Even though our house was packed up and pared down, it was still not ready to be shown to the public. Enter staging.
Staging is an old real estate tradition invented back in the early 21st century when decorators realized that decorating new homes was fine for the big bucks, but that for steady work they could do mini-decoration of homes that had to look perfectly adorned to attract new buyers.
Staging, then, is performing interior decoration that will appeal, not to the owners living in the home, but to potential homebuyers who will be walking through your house when it’s open on Sunday.
The process began with a visit by the broker and her decorator. He walked through the house surveying each room with his artistic eye, nodding, and saying “Oh, my,” quite often. After the home tour, we sat down and he said something like, “I think we can work with this house.” What that meant to me was “Your house looks like the Flintstones live here, but if I work my decorating magic, it may actually look livable.”
We thought we had done a great job emptying the house by filling up a POD. Obviously, we did not understand staging. Six dining room chairs was too many. It had to be four. Four chairs in the kitchen nook would have to become two. The stand up lamps – just too industrial. Two book shelves – well, seriously, who reads books any more? The “extras” and my comfortable and well worn La-Z-Boy lounger headed off to the garage.
With “non-essentials” moved to the garage, the decorator could begin the staging.
The staging was scheduled for a Monday before the week the broker would announce to the world that our house was for sale. That would give her time to bring in the photographer to take beautiful color photos of the staged house which would then be used on the brochure and her website. On staging day, the broker, the decorator, and his assistant arrived. We were told to politely get lost while they did their work.
The stager, or, as he preferred to be called, professional decorator, began in our living room. He grabbed the three pillows on the couch as if they were sacks of dung and told me to “Put these away,” which I took to mean, “Burn them or hide them, but get them out of my sight.” He added his own new pillows to the couch. I noticed that his pillows seem to have shades similar to the couch, which ours did not. “Oh, my,” I thought.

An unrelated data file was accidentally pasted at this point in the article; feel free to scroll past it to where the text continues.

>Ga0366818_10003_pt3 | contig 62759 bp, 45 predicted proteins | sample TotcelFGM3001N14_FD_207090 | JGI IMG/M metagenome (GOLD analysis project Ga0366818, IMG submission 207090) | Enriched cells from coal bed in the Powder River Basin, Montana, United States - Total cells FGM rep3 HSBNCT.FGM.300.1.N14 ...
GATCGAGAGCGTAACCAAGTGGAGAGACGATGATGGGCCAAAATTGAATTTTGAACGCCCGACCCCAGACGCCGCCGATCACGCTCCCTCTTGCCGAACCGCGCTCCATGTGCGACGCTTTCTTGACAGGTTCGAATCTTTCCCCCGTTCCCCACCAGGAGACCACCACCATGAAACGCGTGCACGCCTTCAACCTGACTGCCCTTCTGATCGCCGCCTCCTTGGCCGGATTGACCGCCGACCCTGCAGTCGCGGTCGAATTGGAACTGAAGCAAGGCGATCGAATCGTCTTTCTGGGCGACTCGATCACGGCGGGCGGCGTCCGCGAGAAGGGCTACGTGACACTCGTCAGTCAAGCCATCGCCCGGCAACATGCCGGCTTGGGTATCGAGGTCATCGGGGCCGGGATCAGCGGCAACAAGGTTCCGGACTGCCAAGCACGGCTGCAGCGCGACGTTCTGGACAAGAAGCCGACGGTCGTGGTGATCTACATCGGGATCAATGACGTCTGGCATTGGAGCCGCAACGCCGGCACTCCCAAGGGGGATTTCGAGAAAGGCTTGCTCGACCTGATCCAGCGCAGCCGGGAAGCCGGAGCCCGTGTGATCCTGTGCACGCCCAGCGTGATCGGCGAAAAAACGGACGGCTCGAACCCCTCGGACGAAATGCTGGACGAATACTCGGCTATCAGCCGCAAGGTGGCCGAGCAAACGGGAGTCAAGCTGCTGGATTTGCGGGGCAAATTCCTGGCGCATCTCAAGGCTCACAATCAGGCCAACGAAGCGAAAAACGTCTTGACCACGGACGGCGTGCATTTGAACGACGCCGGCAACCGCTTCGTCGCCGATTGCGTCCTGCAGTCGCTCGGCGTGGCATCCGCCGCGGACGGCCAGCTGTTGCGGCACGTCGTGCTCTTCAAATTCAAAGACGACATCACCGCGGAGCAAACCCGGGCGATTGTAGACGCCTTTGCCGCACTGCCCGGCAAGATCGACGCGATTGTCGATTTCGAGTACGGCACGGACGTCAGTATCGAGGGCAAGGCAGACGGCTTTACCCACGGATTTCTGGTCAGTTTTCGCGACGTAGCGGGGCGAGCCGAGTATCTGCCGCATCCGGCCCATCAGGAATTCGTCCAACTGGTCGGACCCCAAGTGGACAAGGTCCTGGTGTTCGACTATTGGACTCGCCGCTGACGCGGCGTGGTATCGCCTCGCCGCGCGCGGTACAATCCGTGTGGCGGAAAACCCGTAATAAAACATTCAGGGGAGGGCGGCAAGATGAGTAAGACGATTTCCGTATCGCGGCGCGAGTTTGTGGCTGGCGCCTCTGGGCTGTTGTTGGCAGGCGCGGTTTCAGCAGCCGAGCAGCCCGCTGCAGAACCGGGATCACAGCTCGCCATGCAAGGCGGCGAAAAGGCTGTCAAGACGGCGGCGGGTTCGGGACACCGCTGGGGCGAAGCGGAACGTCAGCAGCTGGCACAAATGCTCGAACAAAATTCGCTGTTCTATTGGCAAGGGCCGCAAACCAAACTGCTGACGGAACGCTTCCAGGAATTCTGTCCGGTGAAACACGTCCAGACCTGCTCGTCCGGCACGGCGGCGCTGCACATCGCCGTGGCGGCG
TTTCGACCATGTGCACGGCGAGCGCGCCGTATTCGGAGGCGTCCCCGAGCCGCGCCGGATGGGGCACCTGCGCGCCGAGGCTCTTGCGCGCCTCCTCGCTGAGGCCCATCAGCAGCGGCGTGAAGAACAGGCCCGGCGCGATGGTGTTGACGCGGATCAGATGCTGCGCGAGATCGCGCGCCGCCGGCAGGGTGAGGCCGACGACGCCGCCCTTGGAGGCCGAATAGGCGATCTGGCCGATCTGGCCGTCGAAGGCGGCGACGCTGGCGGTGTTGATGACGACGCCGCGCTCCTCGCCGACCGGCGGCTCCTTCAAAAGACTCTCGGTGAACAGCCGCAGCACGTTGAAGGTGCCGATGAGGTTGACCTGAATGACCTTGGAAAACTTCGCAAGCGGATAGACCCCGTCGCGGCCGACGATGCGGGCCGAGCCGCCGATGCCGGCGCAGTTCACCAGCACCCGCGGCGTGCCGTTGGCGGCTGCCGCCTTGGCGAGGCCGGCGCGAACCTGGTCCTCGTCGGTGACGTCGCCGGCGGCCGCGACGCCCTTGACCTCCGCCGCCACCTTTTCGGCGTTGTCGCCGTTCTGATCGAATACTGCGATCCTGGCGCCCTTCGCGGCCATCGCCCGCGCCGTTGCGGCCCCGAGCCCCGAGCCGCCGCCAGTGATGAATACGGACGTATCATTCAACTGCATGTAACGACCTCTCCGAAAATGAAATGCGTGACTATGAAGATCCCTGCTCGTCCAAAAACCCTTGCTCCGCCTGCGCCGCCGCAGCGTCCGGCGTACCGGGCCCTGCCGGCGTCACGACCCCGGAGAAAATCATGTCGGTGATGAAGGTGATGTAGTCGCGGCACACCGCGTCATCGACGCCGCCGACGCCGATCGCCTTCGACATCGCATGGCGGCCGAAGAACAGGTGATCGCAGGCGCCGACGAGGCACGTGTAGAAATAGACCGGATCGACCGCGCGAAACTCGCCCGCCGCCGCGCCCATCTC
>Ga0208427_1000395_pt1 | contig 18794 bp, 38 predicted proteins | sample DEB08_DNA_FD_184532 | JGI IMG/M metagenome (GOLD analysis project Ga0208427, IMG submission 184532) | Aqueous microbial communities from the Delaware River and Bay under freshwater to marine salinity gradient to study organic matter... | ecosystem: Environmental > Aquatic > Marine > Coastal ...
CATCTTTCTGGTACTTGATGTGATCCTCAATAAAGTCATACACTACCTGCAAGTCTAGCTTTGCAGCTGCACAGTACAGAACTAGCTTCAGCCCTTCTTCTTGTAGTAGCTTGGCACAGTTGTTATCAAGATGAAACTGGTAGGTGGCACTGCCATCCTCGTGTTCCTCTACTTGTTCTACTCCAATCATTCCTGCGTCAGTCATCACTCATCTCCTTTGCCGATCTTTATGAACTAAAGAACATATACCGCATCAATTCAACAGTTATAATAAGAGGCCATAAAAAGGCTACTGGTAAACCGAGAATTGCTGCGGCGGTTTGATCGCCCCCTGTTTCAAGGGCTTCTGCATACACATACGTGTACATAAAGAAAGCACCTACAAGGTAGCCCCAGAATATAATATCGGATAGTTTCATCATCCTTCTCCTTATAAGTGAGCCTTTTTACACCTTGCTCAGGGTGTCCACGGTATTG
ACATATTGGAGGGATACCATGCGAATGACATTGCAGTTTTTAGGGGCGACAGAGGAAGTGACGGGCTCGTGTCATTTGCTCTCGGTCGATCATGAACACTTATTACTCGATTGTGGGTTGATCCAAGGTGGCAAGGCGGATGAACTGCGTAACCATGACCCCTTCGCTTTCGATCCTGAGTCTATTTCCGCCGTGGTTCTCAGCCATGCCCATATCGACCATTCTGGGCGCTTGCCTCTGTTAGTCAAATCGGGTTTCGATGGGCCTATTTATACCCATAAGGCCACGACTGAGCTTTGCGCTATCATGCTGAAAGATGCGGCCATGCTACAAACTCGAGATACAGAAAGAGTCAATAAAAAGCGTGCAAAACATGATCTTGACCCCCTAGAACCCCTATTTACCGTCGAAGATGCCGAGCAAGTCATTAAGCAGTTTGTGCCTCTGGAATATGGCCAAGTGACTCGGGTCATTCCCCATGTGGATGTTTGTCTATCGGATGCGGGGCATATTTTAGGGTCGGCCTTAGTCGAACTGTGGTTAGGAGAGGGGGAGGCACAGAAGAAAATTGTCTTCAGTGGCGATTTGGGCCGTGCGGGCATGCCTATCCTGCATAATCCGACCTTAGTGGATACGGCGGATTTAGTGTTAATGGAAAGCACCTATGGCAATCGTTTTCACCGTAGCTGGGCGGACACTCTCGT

A new framed piece of art went over the fireplace and two more went up on the opposite walls. Not art I would buy, but matching the other items left in the room nonetheless. What was left in the room was a couch with pillows, my Eames Chair, and two end tables. If you were going to actually live in this room, you would be very lonely. If you held a dinner party in the living room, people would be standing around holding their plates of food in one hand and their fork in the other – no drinks allowed.
I had cleaned out most of the books in the built-in bookcase in the living room. I left a few of my antique books out because I thought seeing some worn out spines would encourage whoever bought the house to display their own books instead of their collection of Las Vegas shot glasses. I then added three or four of my antique radios on the shelves to fill in the space. The decorator actually liked what I had done. “Looks like the stuff I usually have to rent,” he said.
My wife and I then sat back as the staging team went through the rest of the house shifting other chairs, tables, and lamps around. I mean around the house, not just around the room. The front buffet became a bedroom chest of drawers. My old standing Philco radio became the front buffet. My grandmother’s old Singer sewing machine became a bedroom decoration.
Rooms were transfigured. Our master bedroom stayed a master bedroom. But my office was reverted to its natural bedroom state with the addition of an air mattress on a bed frame. A third bedroom became the family room we never had with the addition of a television. Our fourth bedroom was allowed to become an office – but a nice, clean office that looked more like a showroom for a computer screen than a work area.
The dining room was left with a table and four chairs. A tasteful runner and four candles (rented, no doubt) were placed on the table. No food allowed.
A few more paintings and a bowl of gourds later, it was done. After the staging team left I walked through the house awe-struck by the artful-looking home I was now living in. It was ready for the Architectural Digest photographer. In fact, the next day the broker’s photographer came in and did the “glamor shots.” No humans needed.
It occurred to me that one of the reasons it’s called staging is because when it’s done, my wife and I merely became actors whose job was to walk through the props of the house – pretending to live happily in this all too perfect setting.